Anyone who flies through the OR Tambo domestic terminal on a regular basis will have noted that the passenger-queuing arrangement has been changed. In the past it was possible to duck between the barricades if there was no one in the queue ahead of you. In fact, on the rare occasions when the security staff were actually alert and interested in being helpful, they could arrange a bypass so you could pretty much go directly to the scanning counter, as you still can, as far as I know, in the International terminal and at Cape Town.
Now (and at what cannot have been an insignificant cost) all this stainless steel barricading has been replaced with an utterly inflexible, passenger-unfriendly queue management system reminiscent of the set-up used to drive a herd of cattle to the dip (or probably the abattoir). You have to ask yourself why this was so important to someone in a decision-making position that, firstly, the money was invested and, secondly, the interests of passengers so clearly disregarded. Was it that the one half of the security area was accessible to the other (so if the queue was shorter on the one side you could nip across)? Was it bureaucratic intolerance of passengers ducking under the barricades and taking the shortest route to the scanner when the holding area was empty? Was it that orderliness is always more important than user-friendliness? If any or all of the above, why has the international section in Johannesburg, as well as Cape Town, been allowed to retain the old system? Is that a silly question – that a makeover at one or both of these places is imminent?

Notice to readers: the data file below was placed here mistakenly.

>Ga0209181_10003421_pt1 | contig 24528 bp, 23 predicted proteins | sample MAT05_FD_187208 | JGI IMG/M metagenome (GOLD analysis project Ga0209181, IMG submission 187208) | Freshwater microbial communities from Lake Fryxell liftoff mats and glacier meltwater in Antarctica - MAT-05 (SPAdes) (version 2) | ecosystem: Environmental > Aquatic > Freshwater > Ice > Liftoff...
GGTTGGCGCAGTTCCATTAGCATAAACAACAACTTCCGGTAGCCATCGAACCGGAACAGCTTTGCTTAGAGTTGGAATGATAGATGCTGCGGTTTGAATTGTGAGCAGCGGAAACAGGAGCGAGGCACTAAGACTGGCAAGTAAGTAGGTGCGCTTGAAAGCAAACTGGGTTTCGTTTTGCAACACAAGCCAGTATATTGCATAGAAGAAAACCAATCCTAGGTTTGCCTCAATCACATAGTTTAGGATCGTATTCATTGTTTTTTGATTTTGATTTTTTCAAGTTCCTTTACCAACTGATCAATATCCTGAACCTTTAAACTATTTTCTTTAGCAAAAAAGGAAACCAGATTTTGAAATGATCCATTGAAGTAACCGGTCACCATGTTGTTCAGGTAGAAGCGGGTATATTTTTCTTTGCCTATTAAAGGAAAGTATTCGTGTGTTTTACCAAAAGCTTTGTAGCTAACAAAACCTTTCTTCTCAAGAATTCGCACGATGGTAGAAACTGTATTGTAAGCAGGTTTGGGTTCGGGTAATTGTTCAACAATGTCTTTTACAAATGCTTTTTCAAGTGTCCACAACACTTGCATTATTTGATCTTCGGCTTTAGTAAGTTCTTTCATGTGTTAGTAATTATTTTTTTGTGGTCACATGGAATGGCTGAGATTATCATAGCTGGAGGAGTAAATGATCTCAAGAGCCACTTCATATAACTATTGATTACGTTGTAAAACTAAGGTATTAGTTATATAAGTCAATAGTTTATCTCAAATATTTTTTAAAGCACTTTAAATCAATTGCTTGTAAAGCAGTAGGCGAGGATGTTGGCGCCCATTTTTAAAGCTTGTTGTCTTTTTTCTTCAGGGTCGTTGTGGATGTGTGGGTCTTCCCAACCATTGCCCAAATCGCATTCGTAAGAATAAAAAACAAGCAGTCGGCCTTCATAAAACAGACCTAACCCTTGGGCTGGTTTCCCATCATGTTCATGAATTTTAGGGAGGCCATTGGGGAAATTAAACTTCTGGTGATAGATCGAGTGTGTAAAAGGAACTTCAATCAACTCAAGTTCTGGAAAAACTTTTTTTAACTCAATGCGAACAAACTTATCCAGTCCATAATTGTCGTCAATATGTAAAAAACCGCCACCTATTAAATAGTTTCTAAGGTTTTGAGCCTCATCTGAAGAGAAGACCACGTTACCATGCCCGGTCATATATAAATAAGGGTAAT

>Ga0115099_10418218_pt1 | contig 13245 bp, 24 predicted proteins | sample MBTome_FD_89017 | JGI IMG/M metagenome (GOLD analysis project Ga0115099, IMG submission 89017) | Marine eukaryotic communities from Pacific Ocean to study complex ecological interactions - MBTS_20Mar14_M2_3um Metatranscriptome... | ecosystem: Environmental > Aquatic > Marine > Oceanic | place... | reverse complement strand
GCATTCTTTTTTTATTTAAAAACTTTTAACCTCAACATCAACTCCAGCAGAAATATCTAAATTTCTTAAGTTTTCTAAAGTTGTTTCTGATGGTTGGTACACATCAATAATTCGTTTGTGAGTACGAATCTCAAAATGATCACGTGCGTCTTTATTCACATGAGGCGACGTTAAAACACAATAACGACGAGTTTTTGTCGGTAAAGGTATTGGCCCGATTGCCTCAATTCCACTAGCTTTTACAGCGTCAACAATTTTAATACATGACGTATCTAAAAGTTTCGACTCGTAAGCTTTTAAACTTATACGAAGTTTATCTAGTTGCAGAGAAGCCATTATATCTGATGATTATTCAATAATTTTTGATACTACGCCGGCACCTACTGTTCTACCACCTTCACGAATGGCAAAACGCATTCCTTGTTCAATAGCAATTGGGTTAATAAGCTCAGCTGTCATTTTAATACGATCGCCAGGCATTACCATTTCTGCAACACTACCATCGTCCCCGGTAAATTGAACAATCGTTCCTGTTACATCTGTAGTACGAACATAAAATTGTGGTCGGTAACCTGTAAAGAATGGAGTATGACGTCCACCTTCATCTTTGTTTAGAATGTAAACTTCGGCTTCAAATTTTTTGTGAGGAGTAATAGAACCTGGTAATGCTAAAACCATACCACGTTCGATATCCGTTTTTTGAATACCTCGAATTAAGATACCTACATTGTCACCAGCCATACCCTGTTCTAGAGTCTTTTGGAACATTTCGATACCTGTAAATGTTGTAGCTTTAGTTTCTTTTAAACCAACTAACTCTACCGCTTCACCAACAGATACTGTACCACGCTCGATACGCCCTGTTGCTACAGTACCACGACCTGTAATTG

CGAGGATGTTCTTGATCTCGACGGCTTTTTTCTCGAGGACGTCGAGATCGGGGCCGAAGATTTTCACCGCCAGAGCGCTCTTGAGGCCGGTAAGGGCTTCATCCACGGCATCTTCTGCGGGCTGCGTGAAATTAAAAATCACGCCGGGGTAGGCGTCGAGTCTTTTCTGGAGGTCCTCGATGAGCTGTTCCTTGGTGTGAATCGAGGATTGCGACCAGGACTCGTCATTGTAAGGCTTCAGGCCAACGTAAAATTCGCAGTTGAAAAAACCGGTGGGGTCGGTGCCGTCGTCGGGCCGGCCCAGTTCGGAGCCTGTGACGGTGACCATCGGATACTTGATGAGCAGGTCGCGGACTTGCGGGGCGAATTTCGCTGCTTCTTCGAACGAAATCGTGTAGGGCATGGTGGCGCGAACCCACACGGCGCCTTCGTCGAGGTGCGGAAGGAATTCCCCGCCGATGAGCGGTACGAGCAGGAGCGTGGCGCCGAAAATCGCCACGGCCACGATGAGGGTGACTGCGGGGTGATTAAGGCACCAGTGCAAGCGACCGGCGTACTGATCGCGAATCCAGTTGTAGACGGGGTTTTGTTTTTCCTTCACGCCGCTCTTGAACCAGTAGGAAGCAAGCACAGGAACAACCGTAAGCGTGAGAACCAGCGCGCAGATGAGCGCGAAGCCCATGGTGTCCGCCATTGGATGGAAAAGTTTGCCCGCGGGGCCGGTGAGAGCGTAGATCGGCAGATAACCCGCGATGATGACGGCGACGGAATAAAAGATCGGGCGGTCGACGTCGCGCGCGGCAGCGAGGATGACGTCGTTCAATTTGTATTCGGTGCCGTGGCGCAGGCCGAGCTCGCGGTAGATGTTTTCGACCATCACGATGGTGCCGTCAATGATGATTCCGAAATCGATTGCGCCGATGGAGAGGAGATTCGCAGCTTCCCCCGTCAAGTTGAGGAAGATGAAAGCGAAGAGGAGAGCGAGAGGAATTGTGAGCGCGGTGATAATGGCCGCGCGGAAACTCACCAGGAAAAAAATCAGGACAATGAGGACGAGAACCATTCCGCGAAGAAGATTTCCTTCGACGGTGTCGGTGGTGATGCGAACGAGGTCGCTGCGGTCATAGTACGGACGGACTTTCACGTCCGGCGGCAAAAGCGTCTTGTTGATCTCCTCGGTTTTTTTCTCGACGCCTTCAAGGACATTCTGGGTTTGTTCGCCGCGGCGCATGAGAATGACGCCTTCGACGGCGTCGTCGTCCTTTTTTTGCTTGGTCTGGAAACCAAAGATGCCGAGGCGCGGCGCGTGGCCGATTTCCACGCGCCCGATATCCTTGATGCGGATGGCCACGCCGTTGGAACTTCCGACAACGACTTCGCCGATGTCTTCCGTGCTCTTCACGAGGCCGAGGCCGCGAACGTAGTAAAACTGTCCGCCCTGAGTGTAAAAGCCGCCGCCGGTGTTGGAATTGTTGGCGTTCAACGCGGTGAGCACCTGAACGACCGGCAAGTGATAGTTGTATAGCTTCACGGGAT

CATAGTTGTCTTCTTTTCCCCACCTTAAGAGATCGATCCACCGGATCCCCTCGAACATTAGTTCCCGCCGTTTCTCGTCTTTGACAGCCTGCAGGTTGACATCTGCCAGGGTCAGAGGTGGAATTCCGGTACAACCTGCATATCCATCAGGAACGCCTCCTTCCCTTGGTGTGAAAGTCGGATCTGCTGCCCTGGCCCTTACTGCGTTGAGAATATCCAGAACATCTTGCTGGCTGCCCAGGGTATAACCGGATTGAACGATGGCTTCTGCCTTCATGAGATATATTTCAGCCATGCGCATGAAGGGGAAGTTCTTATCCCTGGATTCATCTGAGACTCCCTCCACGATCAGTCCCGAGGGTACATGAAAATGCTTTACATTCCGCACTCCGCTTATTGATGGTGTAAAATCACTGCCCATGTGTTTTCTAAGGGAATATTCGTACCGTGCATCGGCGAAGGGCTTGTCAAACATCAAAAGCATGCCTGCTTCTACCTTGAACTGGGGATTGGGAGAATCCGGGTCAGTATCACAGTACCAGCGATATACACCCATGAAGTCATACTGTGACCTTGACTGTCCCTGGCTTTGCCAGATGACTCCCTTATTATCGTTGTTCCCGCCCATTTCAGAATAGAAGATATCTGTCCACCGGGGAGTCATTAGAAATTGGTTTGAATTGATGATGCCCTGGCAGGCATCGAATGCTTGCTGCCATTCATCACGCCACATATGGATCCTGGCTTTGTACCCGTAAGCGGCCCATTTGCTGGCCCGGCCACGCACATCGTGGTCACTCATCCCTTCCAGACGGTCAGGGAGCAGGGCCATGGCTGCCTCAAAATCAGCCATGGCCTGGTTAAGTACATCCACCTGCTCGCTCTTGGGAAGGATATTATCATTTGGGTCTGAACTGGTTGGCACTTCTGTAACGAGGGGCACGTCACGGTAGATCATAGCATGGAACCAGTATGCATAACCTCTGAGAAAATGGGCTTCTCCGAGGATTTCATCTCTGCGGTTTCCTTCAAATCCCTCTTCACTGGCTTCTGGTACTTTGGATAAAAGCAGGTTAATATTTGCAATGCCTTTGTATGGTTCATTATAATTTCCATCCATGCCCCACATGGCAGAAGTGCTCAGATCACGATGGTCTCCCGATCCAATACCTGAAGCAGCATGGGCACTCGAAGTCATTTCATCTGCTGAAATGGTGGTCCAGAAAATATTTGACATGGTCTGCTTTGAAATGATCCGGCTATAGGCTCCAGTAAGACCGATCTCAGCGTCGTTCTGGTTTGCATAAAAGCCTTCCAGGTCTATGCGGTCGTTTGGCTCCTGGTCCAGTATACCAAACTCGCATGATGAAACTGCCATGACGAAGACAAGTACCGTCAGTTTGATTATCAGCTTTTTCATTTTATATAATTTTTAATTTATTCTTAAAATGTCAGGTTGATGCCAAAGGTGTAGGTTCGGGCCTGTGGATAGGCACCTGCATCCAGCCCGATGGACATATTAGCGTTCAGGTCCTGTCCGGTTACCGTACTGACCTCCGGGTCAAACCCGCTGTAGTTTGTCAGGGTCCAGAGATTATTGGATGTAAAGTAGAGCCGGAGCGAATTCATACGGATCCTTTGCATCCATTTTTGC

It’s difficult to imagine a less successful business model than a state-owned entity which enjoys a monopoly. The dual inefficiencies of bureaucracy and non-accountability come together in an environment which has no incentive at all to be responsive to its operating environment. Untrammelled power breeds little fascists with near-infinite resources at their disposal and no pressure at all to spend money wisely. It is in circumstances such as these that projects like the Gautrain achieve a 10 times initial budget cost over-run (from R3.5b to R35b) while failing to operate (at least for airport commuters) in the most important travel time slots of the day.